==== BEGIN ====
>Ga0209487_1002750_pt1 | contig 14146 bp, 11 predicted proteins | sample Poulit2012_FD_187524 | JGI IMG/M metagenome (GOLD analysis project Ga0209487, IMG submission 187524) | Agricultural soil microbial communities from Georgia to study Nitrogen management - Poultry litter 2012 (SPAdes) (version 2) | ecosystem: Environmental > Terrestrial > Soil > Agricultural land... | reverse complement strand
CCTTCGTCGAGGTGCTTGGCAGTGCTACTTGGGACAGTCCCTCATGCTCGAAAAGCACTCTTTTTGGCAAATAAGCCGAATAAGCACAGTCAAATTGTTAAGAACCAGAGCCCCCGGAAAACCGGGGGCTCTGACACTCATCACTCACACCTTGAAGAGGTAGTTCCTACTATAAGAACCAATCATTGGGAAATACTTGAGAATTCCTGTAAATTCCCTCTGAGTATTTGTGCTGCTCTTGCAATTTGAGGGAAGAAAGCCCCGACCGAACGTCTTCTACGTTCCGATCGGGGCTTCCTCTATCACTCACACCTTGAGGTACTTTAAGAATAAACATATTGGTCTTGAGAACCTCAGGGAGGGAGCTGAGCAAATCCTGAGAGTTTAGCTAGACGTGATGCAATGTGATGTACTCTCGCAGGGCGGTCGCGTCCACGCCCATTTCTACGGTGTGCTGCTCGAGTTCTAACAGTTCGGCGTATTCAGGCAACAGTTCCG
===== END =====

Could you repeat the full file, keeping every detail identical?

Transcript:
>Ga0209487_1002750_pt1 | contig 14146 bp, 11 predicted proteins | sample Poulit2012_FD_187524 | JGI IMG/M metagenome (GOLD analysis project Ga0209487, IMG submission 187524) | Agricultural soil microbial communities from Georgia to study Nitrogen management - Poultry litter 2012 (SPAdes) (version 2) | ecosystem: Environmental > Terrestrial > Soil > Agricultural land... | reverse complement strand
CCTTCGTCGAGGTGCTTGGCAGTGCTACTTGGGACAGTCCCTCATGCTCGAAAAGCACTCTTTTTGGCAAATAAGCCGAATAAGCACAGTCAAATTGTTAAGAACCAGAGCCCCCGGAAAACCGGGGGCTCTGACACTCATCACTCACACCTTGAAGAGGTAGTTCCTACTATAAGAACCAATCATTGGGAAATACTTGAGAATTCCTGTAAATTCCCTCTGAGTATTTGTGCTGCTCTTGCAATTTGAGGGAAGAAAGCCCCGACCGAACGTCTTCTACGTTCCGATCGGGGCTTCCTCTATCACTCACACCTTGAGGTACTTTAAGAATAAACATATTGGTCTTGAGAACCTCAGGGAGGGAGCTGAGCAAATCCTGAGAGTTTAGCTAGACGTGATGCAATGTGATGTACTCTCGCAGGGCGGTCGCGTCCACGCCCATTTCTACGGTGTGCTGCTCGAGTTCTAACAGTTCGGCGTATTCAGGCAACAGTTCCG